A Roth conversion means moving money from a traditional IRA into a Roth IRA, paying taxes on that money now in the hope of saving tax costs later. While nobody likes paying taxes before they need to, there are several reasons a Roth conversion may make sense as part of a financial plan.
First, a reminder about the two types of individual retirement accounts and how they work: A traditional IRA includes funds that were deducted from income when they were contributed to the account, and distributions from a traditional IRA are then counted as income and taxed when the funds are distributed. The funds in a Roth IRA were contributed after–tax and not deducted from income, but qualified distributions are generally tax–free during retirement (more on what makes a distribution qualify for tax–free treatment in a minute). Another important difference between a traditional IRA and a Roth IRA is that a traditional IRA will have mandatory taxable distributions beginning at age 72, and the size of those distributions is based on the owner’s age and the annual account balance. Roth IRAs, unless they are inherited, do not have mandatory distributions.
While there are income limits that determine who can contribute to a Roth, there are no restrictions on income levels or limits when converting funds from a traditional IRA to a Roth IRA. Anyone with a traditional, pre-tax IRA can move all or a portion of the funds to a Roth IRA so long as they are willing to pay the taxes when they make the conversion.
When does a Roth IRA conversion make sense?
· If an IRA owner is in a lower tax bracket during a particular year, and expects their taxes will be higher later, converting a traditional IRA to a Roth IRA can be a means of taking advantage of that situation. The key is determining how much money can be converted before the increased income increases the tax rates. For instance, if someone is in the 12% tax bracket and can take another $10,000 before reaching the 22% tax bracket, that would be a good potential Roth conversion amount. A word of caution: tax projections are not as simple as just reviewing marginal tax rates. Increased income can affect other things as well, such as eligibility for certain other tax incentives, capital gains rates, and the taxability of Social Security. Look at the big picture before arriving at a conclusion.
· If an IRA owner has a large enough traditional IRA balance, their future Required Minimum Distributions may be more than they need to spend and could throw them into a higher tax bracket. Roth conversions prior to age 72 can be a useful tool to aid this situation. Since mandatory distributions, and the taxes they create, are based on the annual account value, moving funds out of the traditional IRA and into Roth means lowering those required distributions. There is often an opportunity for this technique when someone retires in their 60s and has sources of income outside the IRA for a few years before reaching age 72. Again, a tax projection is necessary to see how to spread the conversion over several years. Rarely does it make sense to move all IRA funds to Roth in one year.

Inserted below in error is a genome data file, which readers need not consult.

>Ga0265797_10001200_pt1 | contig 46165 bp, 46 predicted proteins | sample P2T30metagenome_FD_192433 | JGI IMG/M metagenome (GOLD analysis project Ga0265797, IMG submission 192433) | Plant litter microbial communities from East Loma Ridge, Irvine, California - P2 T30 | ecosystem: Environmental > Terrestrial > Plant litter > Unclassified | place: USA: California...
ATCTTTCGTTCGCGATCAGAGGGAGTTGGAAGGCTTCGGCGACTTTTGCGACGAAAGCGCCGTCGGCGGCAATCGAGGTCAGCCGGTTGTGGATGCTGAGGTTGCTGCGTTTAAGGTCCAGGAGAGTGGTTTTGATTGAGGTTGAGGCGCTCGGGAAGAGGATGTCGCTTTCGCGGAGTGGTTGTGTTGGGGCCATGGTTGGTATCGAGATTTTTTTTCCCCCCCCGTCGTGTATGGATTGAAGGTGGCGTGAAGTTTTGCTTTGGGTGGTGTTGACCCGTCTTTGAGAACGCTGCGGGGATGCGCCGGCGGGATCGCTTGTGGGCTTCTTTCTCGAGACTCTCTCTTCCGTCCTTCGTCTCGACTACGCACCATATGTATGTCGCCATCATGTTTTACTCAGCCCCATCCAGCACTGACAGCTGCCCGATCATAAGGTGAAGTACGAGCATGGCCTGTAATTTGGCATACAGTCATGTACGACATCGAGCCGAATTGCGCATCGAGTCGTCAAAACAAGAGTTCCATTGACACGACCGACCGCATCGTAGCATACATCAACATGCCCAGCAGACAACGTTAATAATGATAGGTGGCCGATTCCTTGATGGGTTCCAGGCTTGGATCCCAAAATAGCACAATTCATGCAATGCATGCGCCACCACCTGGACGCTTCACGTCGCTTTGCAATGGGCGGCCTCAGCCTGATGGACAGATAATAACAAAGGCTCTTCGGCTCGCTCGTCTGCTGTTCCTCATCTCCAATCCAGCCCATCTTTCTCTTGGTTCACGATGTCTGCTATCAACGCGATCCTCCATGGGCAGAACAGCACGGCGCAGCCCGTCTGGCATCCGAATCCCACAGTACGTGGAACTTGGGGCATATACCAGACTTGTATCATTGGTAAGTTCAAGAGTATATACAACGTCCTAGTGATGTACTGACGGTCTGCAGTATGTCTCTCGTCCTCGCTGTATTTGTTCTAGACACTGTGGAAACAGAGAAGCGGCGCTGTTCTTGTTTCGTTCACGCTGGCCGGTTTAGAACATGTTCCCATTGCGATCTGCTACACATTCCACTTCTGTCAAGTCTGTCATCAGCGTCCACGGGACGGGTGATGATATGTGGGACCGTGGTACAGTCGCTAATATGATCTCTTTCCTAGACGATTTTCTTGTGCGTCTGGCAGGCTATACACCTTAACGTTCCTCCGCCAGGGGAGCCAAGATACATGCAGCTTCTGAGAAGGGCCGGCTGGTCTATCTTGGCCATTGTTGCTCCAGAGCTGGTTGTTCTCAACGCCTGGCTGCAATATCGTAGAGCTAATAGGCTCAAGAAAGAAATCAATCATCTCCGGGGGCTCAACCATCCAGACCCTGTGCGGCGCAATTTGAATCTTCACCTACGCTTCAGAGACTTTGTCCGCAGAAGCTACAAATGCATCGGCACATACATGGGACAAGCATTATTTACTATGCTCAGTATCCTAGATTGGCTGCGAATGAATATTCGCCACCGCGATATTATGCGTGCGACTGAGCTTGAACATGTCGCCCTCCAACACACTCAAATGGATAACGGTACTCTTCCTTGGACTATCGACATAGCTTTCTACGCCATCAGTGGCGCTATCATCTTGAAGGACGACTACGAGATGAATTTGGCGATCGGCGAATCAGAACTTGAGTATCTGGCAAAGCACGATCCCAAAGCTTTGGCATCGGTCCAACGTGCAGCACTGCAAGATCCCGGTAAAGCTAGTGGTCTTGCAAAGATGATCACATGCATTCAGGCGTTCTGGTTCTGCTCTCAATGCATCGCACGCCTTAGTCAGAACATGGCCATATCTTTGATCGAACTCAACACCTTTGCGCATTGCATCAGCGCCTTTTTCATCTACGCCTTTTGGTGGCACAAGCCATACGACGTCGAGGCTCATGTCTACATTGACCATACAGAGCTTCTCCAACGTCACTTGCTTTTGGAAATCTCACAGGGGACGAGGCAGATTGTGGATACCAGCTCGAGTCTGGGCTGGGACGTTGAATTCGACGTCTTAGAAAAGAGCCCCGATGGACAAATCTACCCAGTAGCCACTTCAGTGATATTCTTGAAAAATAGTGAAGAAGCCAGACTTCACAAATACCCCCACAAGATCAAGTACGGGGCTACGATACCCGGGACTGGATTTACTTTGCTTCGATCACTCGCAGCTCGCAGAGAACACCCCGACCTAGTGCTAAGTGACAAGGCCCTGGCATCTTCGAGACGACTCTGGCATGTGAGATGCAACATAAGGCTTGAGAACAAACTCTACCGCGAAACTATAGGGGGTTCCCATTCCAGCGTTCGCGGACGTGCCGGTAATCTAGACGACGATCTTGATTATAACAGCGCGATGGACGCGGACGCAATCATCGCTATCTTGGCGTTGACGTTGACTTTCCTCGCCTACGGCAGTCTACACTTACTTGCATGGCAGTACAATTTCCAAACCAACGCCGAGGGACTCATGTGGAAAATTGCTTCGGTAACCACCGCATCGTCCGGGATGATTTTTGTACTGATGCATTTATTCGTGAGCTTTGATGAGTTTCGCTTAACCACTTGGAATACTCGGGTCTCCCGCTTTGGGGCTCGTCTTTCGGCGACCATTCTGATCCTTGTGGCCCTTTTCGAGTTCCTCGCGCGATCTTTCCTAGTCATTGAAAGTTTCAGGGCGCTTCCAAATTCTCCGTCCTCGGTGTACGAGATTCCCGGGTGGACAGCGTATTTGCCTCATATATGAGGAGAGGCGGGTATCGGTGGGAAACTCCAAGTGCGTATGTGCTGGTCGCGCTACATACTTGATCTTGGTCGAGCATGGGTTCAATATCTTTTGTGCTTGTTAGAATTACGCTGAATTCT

· If an IRA owner is not likely to spend all their IRA during their lifetime and is likely in a lower tax bracket than their beneficiaries, converting some or all of the traditional IRA to Roth IRA during their lifetimes makes the inherited account more valuable to the heirs because the taxes are pre-paid. Non-spouse beneficiaries need to take funds out of either inherited traditional IRA or inherited Roth IRA within ten years, but the traditional IRA funds will be taxable at their marginal rate while the Roth IRA distributions may be tax-free.
· Some IRA owners leave IRA assets to non-profits instead of individuals. Since 501c – 3 charities don’t pay income tax, Roth conversions for those funds generally do not make sense. It is better to leave traditional, pre-tax IRA assets to charities and reserve Roth assets, which will pass tax–free, to individuals.
The mechanics of doing a Roth conversion are generally simple:
- Open a Roth IRA at the custodian that holds the traditional IRA.
- The custodian will have a form to complete that authorizes them to move the funds from the traditional IRA to the Roth IRA.
- One option on these forms is whether to withhold taxes on the conversion. Generally, we advise not withholding taxes on the transaction but instead covering taxes from an outside source whenever possible. Covering the taxes from savings means that more of the converted money remains in the Roth, growing tax–free. However, the withholding discussion should be part of the tax projection, and we coordinate this with the client’s tax professional as often the tax liability needs to be covered in an estimated tax payment if it is not covered by withholding.
- We normally wait until the end of the year to do Roth conversions so we have a good feel for the complete tax picture and can more accurately project the correct amount to convert.
Once the conversion is complete
Roth IRA qualified distributions are tax-free with no mandatory distributions. To be a qualified distribution from a Roth IRA, the account owner must be over 59 ½ years old and have had a Roth IRA for five years, whichever is later. Note that the five-year calendar starts with the first Roth IRA established by the owner and doesn’t re-start for each contribution and doesn’t have to be the same account or at the same custodian. Unless certain exceptions apply, the growth portion of any non–qualified distributions is taxed as income. The contributions and conversion amounts in a Roth have already been taxed and can be withdrawn at any time without being taxed again.
If you would like more information on converting a Roth IRA account please contact us. We’d be happy to answer your questions.
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